Primary mitochondrial dysfunction commonly leads to failure in cellular adaptation to stress. Paradoxically, however, nonsynonymous mutations of mitochondrial DNA (mtDNA) are frequently found in cancer cells and may have a causal role in the development of resistance to genotoxic stress induced by common chemotherapeutic agents, such as cis-diammine-dichloroplatinum(II) (cisplatin, CDDP). Little is known about how these mutations arise and the associated mechanisms leading to chemoresistance. Here, we show that the development of adaptive chemoresistance in the A549 non-small-cell lung cancer cell line to CDDP is associated with the hetero- to homoplasmic shift of a nonsynonymous mutation in MT-ND2, encoding the mitochondrial Complex-I subunit ND2. The mutation resulted in a 50% reduction of the NADH:ubiquinone oxidoreductase activity of the complex, which was compensated by increased biogenesis of respiratory chain complexes. The compensatory mitochondrial biogenesis was most likely mediated by the nuclear co-activators peroxisome proliferator-activated receptor gamma co-activator-1α (PGC-1α) and PGC-1β, both of which were significantly upregulated in the CDDP-resistant cells. Importantly, both transient and stable silencing of PGC-1β re-established the sensitivity of these cells to CDDP-induced apoptosis. Remarkably, the PGC-1β-mediated CDDP resistance was independent of the mitochondrial effects of the co-activator. Altogether, our results suggest that partial respiratory chain defects because of mtDNA mutations can lead to compensatory upregulation of nuclear transcriptional co-regulators, in turn mediating resistance to genotoxic stress.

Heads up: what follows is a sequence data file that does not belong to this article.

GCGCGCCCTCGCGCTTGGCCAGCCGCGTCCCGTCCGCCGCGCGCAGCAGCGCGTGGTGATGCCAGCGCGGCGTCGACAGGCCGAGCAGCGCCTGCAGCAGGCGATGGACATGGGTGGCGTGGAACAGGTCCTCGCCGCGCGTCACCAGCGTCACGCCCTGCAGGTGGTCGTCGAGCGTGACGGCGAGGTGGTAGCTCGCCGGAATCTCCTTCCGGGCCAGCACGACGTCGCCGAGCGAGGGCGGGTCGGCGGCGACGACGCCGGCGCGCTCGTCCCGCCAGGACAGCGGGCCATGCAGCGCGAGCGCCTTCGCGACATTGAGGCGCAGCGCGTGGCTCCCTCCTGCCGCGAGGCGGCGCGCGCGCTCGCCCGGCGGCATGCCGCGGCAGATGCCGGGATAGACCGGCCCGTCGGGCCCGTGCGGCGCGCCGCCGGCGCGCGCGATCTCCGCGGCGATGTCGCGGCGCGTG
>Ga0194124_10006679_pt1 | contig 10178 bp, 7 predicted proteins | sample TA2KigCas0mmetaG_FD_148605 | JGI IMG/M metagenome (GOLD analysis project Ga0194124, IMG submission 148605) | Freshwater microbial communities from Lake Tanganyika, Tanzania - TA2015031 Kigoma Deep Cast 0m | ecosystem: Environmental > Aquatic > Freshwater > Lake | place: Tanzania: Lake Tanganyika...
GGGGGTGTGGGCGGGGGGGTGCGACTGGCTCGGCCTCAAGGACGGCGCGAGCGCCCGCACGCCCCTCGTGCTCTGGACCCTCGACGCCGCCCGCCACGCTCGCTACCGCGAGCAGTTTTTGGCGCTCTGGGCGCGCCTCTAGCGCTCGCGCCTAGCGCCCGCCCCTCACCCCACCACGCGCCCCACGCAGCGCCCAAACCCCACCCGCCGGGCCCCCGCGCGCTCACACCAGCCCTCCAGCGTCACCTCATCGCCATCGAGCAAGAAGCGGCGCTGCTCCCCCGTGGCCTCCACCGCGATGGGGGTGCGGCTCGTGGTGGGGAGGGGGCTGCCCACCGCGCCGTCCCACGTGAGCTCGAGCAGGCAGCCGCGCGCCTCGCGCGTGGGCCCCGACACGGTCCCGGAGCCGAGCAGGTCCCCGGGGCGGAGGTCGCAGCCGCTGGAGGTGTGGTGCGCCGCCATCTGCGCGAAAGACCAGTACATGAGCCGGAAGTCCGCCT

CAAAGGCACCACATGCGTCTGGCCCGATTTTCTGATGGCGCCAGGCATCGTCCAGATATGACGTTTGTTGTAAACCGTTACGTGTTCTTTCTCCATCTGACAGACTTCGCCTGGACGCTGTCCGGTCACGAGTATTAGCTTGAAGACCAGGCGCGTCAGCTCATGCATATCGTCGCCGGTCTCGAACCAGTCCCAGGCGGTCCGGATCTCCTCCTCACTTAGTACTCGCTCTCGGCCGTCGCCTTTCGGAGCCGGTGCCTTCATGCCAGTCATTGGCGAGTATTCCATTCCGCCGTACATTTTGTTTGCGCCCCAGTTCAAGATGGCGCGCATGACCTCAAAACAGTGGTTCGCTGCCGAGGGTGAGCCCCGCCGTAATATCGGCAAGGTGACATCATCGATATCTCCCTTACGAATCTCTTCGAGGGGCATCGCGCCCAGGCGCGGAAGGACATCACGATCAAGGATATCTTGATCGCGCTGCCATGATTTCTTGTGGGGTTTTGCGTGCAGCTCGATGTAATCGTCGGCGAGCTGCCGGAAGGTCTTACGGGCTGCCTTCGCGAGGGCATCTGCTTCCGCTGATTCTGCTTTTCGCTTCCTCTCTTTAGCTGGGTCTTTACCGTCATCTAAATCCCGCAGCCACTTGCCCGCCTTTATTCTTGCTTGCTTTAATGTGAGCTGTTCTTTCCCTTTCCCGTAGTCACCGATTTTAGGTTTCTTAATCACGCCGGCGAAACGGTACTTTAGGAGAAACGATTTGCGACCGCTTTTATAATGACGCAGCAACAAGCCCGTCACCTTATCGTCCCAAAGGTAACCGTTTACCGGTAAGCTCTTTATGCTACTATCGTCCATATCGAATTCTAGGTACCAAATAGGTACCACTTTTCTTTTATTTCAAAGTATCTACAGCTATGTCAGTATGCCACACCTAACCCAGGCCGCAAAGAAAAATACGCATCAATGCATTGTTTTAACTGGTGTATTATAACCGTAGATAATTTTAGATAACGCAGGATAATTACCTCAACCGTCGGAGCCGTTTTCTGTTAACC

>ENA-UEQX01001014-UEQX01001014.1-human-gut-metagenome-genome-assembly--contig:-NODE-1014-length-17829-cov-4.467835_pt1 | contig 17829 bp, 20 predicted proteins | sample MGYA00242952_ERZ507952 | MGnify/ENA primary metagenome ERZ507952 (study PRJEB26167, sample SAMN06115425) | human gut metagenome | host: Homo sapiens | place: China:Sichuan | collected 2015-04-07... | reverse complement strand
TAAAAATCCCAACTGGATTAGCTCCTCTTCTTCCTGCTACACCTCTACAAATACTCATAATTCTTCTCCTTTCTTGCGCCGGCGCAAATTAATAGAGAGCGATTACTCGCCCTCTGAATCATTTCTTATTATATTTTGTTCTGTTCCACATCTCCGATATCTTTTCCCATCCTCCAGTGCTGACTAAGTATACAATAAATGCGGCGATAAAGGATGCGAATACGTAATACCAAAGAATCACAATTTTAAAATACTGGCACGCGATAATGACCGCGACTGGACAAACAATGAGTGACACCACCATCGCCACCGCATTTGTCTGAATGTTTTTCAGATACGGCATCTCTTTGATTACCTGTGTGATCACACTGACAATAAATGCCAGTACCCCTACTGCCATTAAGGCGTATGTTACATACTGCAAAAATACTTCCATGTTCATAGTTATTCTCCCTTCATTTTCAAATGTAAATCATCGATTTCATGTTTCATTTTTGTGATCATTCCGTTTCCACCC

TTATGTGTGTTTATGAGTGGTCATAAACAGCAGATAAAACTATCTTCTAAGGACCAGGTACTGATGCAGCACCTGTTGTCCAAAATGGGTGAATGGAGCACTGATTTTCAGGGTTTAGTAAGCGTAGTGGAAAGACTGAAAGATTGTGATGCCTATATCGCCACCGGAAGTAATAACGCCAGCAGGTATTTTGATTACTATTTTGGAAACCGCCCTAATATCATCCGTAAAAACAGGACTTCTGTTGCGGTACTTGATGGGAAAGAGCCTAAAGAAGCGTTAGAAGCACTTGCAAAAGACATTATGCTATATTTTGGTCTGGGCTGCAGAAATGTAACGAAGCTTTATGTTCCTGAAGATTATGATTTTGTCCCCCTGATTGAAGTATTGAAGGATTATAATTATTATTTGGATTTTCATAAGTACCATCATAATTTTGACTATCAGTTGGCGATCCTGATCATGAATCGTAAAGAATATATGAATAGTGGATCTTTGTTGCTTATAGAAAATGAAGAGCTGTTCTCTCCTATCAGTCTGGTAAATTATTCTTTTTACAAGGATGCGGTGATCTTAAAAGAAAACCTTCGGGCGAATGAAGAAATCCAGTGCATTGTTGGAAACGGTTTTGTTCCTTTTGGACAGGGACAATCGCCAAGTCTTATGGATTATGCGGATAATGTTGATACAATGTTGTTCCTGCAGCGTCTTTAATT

All Science Journal Classification (ASJC) codes
- Molecular Biology
- Cancer Research